Careers in biotechnology, part III: Life in a bioinformatics software company

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Sandra Porter

What do people do in bioinformatics software companies?

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In our old conference room, in our last office, we used to have this little card on a stand, entitled "Sun's universe of stars." Over the years, we watched several of those stars blink out, one by one. The card disappeared, too. Maybe we got tired of marking off the companies as they went, maybe we just lost the card when we moved to our present office. No matter. Over time, the bioinformatics universe got a little smaller and colder each time another company disappeared from the universe.

But not us.

Our company was started in 1997, and we're still standing. We've kept our heads, done well by our customers, and we're entering our second decade, ten-fold bigger than we were in 1997, and intact and strong. So, in this segment, I will use Geospiza, as an example to show how jobs can be organized in a bioinformatics software company.

Admittedly, my knowledge of software companies is based on a very small sample size. Nevertheless, considering all the hype and the madness in field, we've done pretty well and we're moving forward.

In our company, people work in teams. We have a management team, a development team, a sales & marketing team, and a quality assurance team, and a delivery team. Our development team has programmers, some who began life in biology, some who began in software. We have people who are interested in interface design, people who specialize in databases, IT, software testing, people with strong organizational and planning skills, and people with expertise in science. Our programmers are expected to have deep technical knowledge and strong programming skills. About a third of us have PhD's and unlike many tech companies (at least, this is my impression), close to half of the people in our company are women.

People with degrees in software engineering and computer science work with people, who have backgrounds in biology, to design and build software. Other people have degrees in technical communications and various types of engineering. Many of us have lab experience, having worked in biochemistry, molecular biology, microbiology, and immunology. Many of us have worked with proteins, and enzyme assays, done DNA sequencing, PCR, and other molecular lab techniques. The people with PhD's work in all areas of the company.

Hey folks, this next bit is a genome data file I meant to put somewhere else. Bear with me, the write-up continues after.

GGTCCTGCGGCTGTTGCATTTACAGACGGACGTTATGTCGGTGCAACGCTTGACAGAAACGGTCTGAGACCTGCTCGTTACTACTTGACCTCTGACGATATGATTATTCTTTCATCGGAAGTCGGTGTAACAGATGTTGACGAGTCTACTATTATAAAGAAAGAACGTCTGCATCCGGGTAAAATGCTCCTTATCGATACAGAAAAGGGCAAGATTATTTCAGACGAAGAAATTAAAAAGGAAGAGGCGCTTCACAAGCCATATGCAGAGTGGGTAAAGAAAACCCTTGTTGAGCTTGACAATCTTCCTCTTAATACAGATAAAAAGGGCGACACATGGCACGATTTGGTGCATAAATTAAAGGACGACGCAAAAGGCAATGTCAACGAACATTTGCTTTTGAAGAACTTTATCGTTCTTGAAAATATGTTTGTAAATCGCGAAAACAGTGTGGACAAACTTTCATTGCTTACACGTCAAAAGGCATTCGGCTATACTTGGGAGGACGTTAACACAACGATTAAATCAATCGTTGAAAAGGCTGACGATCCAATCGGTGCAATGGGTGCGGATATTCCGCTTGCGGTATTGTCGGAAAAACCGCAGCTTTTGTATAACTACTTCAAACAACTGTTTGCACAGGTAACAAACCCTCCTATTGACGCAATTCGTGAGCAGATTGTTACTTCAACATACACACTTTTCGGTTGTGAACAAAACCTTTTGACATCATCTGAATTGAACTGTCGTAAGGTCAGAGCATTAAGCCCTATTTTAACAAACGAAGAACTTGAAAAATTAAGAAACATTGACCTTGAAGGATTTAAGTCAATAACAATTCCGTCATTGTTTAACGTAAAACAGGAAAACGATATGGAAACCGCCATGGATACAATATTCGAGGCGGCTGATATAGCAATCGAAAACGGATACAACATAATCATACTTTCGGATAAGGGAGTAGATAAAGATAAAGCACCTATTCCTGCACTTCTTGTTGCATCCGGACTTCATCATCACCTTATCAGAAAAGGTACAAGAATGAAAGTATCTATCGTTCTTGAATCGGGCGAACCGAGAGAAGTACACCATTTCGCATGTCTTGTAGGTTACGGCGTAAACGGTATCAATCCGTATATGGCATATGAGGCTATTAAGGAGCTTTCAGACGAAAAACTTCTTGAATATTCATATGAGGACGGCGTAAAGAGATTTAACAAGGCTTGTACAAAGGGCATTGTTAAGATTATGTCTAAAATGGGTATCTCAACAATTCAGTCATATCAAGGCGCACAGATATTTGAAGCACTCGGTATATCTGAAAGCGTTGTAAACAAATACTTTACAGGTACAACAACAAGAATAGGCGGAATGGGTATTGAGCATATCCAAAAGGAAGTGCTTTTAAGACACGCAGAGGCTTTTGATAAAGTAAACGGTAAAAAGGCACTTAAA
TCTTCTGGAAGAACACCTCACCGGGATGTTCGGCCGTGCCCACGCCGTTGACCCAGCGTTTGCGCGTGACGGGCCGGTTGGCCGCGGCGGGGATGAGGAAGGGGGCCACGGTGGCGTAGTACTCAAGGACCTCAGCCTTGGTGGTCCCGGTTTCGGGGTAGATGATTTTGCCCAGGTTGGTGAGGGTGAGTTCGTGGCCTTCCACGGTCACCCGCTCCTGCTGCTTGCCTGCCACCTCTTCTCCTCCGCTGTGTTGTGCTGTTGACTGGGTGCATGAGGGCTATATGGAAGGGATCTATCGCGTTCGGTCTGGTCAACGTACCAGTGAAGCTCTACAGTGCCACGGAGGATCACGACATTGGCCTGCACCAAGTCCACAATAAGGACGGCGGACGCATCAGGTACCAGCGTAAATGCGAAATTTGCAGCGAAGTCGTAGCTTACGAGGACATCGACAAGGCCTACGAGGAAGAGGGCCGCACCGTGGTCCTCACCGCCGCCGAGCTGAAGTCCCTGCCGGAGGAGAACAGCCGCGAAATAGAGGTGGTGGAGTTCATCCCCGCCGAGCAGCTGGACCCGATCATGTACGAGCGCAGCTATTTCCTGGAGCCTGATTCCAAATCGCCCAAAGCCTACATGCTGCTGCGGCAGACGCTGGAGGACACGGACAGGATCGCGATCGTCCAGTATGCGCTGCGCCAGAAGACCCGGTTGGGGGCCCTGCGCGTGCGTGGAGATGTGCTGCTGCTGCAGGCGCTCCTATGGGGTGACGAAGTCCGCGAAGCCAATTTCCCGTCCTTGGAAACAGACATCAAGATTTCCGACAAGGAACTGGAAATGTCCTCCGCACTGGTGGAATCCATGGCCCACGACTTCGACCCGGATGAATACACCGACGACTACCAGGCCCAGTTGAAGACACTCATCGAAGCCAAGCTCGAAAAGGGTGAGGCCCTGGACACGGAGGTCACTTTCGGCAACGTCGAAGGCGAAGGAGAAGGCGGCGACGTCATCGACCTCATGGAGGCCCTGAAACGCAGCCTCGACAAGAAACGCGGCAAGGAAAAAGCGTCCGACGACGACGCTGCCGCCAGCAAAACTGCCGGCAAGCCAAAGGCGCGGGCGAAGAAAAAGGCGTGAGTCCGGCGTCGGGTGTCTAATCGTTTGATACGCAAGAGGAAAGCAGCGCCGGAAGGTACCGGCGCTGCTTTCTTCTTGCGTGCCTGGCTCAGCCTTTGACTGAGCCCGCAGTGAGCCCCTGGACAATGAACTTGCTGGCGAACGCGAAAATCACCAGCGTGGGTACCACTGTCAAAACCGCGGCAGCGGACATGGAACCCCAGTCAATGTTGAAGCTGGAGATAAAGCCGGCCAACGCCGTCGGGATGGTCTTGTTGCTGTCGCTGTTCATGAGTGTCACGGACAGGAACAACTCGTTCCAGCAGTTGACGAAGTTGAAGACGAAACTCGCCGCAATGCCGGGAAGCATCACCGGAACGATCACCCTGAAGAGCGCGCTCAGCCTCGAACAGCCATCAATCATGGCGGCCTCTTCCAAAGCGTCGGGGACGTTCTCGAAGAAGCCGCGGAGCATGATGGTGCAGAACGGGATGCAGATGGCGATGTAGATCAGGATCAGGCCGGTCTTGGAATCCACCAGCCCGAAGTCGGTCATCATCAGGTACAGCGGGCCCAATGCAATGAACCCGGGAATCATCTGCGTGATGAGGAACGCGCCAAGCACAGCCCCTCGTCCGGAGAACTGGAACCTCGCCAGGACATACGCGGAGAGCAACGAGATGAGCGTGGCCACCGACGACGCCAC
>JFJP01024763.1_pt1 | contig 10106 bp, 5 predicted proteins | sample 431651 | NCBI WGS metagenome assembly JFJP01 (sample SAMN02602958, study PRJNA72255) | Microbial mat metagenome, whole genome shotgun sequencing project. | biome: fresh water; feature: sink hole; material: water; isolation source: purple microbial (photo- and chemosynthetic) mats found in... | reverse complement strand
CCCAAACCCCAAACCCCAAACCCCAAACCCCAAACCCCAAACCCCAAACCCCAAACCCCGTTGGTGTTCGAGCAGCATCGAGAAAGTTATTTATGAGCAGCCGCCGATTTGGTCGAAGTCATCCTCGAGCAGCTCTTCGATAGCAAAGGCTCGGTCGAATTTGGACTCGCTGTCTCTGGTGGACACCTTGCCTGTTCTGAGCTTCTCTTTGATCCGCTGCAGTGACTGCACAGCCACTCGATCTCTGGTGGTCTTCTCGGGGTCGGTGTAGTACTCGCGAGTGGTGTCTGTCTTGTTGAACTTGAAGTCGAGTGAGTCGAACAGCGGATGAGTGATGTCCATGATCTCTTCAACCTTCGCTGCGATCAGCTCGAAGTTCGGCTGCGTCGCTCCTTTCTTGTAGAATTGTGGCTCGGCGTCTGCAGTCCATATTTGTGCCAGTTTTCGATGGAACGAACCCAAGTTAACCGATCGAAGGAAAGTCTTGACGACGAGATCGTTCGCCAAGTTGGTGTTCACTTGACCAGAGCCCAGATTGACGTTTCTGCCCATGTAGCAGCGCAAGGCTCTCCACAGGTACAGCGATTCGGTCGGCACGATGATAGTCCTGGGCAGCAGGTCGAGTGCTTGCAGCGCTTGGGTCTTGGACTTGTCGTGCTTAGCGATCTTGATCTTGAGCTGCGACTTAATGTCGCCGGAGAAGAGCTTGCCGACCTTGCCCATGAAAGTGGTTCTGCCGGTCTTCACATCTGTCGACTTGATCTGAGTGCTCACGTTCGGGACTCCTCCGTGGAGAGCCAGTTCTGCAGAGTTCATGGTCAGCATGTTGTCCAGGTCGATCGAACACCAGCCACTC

As some of the commenters mentioned in a previous post, we all have different talents and skills that we bring to the table. No one expects everyone to know everything; so we hire people who bring complementary areas of expertise.

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Oh, yeah, you're probably wondering what we make. We develop IT solutions to automate genetic analysis. Our products support core laboratories, and organizations that need to automate data workflows for a variety of applications, such as genetic testing, for genome sequencing, for discovering mutations, biomanufacturing, confirmatory analysis - anything that you can do with genetic data - just about. Core labs like us because we provide a complete solution from orders to data delivery.

But, the best part about software is that it's kind of magical. Together we create something cool and useful out of nothing but ideas.

Read the whole series:

  • Part I. Careers in biotechnology
  • A look at the jobs in biotech company, making biomedical products.

  • Part II: Bioinformatics
  • Where does bioinformatics fit into a biotech company? Who makes bioinformatics tools? Who uses them?

  • Part III: Life in a bioinformatics software company
  • How do people work together to make bioinformatics software?

  • Part IV: The tip of the informatics iceberg
  • What about the software engineering and IT side of bioinformatics software companies?

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